Stupid question about conductors/Dirichlet Characters

Let $N$ be a natural number and $\mathbb{Z}_N := \mathbb{Z}/N\mathbb{Z}$. Let $\pi_{N'} : \mathbb{Z}_N \to \mathbb{Z}_{N'}$ be the projection, i.e. $\pi_{N'}(a + N\mathbb{Z}) := a + N'\mathbb{Z}$. A Dirichlet character (DC) mod $N$ is a group homomorphism $\chi : \mathbb{Z}_N^* \to \mathbb{C}^*$. For a divisor $N' | N$ we say that $\chi$ is defined mod $N'$ if for all $x, y \in \mathbb{Z}_N^*$ we have $\pi_{N'}(x) = \pi_{N'}(y) \Rightarrow \chi(x) = \chi(y)$. The conductor of $\chi$ is defined to be the smallest divisor $N'|N$ s.t. $\chi$ is defined modulo $N'$. Let me write $c(\chi)$ for its conductor. What i want to see now is the following:

$----$

If $N'|N$ is such that $\chi$ is defined modulo $N'$, then $c(\chi)|N'$.

$----$

I suspected the proof to go like this: Let us write $N' = vc(\chi) + r$ with $0 \leq r < c(\chi)$. We have to show $r=0$, so assume $r > 0$, then we claim that $\chi$ is defined modulo $r < c(\chi)$, a contradiction. For showing this, we simply compute for $a \in \mathbb{Z}_N^*$ and $k \in \mathbb{Z}$ such that $a + kr \in \mathbb{Z}_N^*$, that

$$\chi(a + kr) = \chi(a + k[N' - vc(\chi)]) = \chi( (a + kN') + (-kv)c(\chi)) = \chi(a + kN') = \chi(a)$$ where we have used that $\chi$ is defined modulo $N'$ and modulo $c(\chi)$. The problem with this proof is the following: It can happen that although $a$ and $a + kr$ are units in $\mathbb{Z}_N$, $a + kN'$ is not, so we cannot argue like this. I am still convinced that this assertion is true. Can somebody help?

Fabian Werner

• I think it is immediate and requires no proof. You said the conductor of $\chi$ defined mod $M$ is the smallest divisor of $M$ such that blah blah. Since $\chi$ is defined mod $N'$ just set $M=N'$ and you are done, no? – user58512 Feb 5 '13 at 22:01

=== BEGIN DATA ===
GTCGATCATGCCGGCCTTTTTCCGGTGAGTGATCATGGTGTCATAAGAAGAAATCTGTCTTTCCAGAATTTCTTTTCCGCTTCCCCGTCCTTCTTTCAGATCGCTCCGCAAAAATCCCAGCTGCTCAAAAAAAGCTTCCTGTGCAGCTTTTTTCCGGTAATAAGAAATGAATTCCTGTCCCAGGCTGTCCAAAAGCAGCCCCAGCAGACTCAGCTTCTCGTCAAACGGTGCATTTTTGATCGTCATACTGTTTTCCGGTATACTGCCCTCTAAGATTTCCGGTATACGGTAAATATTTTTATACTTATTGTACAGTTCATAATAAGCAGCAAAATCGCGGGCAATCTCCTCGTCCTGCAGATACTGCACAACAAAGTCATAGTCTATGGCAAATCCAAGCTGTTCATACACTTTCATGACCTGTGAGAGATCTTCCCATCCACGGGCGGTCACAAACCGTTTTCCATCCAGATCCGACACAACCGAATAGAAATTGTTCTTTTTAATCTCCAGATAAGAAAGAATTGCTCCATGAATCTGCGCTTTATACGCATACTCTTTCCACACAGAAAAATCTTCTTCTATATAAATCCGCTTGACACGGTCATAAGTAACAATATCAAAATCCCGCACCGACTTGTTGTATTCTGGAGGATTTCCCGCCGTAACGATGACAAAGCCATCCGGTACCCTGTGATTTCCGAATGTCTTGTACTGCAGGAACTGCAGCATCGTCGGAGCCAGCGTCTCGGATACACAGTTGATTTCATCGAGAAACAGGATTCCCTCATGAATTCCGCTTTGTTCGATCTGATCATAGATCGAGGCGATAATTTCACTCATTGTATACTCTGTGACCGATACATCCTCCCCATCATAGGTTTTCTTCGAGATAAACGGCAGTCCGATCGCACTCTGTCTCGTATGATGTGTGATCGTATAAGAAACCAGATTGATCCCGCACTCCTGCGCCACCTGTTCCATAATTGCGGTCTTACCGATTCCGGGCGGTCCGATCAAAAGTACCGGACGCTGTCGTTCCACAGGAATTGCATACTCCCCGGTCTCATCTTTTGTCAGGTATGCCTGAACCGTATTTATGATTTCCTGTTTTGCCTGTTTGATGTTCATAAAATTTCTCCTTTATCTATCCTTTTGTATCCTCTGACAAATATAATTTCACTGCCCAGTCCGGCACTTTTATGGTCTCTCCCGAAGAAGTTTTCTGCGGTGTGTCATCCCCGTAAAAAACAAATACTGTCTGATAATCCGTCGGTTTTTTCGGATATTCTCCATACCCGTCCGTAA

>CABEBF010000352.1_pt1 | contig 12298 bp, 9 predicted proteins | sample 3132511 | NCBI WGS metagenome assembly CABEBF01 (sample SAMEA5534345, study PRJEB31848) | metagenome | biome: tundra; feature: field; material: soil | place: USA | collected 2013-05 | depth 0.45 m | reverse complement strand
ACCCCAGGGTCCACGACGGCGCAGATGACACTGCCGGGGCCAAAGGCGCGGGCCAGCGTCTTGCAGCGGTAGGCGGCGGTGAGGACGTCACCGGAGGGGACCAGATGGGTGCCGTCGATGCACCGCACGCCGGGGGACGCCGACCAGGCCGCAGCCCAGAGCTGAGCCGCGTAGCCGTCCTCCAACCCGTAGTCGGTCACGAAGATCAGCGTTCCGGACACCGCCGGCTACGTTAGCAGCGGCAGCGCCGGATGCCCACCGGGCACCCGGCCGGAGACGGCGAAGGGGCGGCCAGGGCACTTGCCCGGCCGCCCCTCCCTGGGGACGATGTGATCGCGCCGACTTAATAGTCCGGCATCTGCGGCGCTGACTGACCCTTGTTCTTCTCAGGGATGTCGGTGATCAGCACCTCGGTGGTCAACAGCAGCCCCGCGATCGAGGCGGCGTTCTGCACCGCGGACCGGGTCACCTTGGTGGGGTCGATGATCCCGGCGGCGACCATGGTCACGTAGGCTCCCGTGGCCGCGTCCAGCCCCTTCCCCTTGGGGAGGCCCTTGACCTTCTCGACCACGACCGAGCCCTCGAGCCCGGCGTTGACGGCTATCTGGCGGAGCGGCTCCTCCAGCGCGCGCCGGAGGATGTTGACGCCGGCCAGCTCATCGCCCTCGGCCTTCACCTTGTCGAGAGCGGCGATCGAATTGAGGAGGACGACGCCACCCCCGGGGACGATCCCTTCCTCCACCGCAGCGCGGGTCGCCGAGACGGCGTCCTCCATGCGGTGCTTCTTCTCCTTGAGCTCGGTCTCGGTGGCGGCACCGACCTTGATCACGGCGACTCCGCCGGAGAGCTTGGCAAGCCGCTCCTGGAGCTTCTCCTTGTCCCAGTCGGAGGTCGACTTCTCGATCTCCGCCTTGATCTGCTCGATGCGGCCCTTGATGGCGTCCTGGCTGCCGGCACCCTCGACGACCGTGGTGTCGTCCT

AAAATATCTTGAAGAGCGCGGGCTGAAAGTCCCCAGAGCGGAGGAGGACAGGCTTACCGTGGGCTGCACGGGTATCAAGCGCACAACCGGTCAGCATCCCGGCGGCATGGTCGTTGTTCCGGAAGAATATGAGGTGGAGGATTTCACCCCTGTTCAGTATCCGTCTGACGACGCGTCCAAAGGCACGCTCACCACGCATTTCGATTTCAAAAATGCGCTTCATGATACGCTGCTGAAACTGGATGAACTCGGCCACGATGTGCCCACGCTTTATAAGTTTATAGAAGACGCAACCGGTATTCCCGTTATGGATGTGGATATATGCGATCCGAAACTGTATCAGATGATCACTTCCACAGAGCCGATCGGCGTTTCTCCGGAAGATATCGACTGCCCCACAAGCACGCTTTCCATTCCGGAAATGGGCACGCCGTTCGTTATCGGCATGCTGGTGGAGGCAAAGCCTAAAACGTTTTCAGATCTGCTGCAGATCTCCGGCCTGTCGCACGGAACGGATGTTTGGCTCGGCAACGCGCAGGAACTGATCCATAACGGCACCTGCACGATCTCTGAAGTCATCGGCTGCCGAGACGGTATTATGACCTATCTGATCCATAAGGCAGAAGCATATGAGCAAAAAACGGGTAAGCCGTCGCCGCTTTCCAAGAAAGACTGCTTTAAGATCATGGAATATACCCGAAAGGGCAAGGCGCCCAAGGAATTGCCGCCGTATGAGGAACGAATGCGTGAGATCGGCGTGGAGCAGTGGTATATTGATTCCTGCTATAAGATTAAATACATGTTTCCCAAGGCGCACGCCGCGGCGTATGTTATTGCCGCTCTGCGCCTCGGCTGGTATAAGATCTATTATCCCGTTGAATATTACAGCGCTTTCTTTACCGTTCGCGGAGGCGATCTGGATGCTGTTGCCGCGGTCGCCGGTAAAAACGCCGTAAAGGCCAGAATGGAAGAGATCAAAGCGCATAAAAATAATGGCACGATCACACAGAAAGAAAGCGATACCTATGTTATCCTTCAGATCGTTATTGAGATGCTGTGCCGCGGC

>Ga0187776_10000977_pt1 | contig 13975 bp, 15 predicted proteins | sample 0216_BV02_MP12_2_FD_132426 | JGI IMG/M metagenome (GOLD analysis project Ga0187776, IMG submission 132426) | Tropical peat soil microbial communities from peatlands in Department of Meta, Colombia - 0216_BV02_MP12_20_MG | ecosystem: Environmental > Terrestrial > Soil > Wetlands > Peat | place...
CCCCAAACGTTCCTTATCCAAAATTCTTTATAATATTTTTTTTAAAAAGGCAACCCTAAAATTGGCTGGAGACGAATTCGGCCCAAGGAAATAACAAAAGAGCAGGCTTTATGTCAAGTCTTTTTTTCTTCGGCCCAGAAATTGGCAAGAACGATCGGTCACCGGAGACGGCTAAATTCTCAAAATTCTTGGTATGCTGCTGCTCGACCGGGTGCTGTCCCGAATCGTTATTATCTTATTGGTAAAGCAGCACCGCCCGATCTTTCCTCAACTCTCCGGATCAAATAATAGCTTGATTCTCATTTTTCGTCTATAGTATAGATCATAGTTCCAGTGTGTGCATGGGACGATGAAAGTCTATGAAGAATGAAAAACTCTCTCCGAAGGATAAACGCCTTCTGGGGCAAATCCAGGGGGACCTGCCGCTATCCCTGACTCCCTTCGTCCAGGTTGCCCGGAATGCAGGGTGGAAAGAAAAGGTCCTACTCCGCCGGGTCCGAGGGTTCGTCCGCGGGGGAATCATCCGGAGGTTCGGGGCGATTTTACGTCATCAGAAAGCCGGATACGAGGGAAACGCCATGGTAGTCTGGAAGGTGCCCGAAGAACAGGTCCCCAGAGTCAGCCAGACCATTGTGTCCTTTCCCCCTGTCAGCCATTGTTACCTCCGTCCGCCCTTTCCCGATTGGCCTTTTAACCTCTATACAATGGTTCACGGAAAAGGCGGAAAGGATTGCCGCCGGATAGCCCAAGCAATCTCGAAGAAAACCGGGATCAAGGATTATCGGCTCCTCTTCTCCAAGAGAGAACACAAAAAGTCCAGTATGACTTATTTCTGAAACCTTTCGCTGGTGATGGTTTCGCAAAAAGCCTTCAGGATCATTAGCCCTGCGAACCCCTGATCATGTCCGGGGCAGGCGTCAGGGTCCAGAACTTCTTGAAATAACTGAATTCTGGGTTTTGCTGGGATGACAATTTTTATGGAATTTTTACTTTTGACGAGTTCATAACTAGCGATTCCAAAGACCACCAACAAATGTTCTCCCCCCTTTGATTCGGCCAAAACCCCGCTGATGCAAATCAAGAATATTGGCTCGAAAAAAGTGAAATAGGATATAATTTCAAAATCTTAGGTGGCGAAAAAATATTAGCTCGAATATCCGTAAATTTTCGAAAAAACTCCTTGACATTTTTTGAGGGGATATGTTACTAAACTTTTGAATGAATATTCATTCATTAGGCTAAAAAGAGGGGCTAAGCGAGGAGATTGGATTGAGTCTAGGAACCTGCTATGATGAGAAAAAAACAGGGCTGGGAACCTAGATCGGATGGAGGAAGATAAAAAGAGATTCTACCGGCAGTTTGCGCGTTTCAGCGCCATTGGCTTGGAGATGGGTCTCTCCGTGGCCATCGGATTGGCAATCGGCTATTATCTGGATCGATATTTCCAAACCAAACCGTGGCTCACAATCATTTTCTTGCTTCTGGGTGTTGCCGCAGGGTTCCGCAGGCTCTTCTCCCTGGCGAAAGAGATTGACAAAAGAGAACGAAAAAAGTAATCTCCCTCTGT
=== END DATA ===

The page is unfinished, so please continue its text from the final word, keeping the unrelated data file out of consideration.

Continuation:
• I am sorry but i do not understand what you mean. I cannot set $N$ (or $M$ as you call it), it is a fixed reference that i start with. – Fabian Werner Feb 5 '13 at 22:05

Is is indeed easy: for $N=p^e$, a power of a prime $p$, the assertion is clear. then one has to use the chinese remainder theorem, i.e. for $N = p_1^{e_1} \cdot ... \cdot p_r^{e_r}$

$$\mathbb{Z}_N^* \cong \mathbb{Z}_{p_1^{e_1}}^* \times ... \times \mathbb{Z}_{p_1^{e_1}}^*$$

The dual groups (i.e. the set of characters) go along nicely with this decomposition, i.e. every $\chi$ can be written as $\chi_1 \cdot ... \cdot \chi_r$ where the $\chi_j$ are DC's mod $p_j^{e_j}$. Then one has to use the commutativity of the diagram

$$\mathbb{Z}_N^* \cong \mathbb{Z}_{p_1^{e_1}}^* \times ... \times \mathbb{Z}_{p_1^{e_1}}^*$$

$$\downarrow ~~~~~~~~~~~~~~~~~~~~~~ \downarrow$$

$$\mathbb{Z}_A^* \cong \mathbb{Z}_{p_1^{a_1}}^* \times ... \times \mathbb{Z}_{p_1^{a_1}}^*$$

for a divisor $A = \prod p_i^{a_i}$ in order to see that $\chi$ is defined mod $A$ iff. every $\chi_i$ is defined mod $p_i^{a_i}$

best,

FW

• If you are happy with your answer, Fabian, you can accept it (click in the check mark next to it). That helps clear up the Unanswered Question list. – Gerry Myerson Dec 11 '13 at 11:52
• I did so. Thanks. – Fabian Werner Jan 6 '14 at 14:24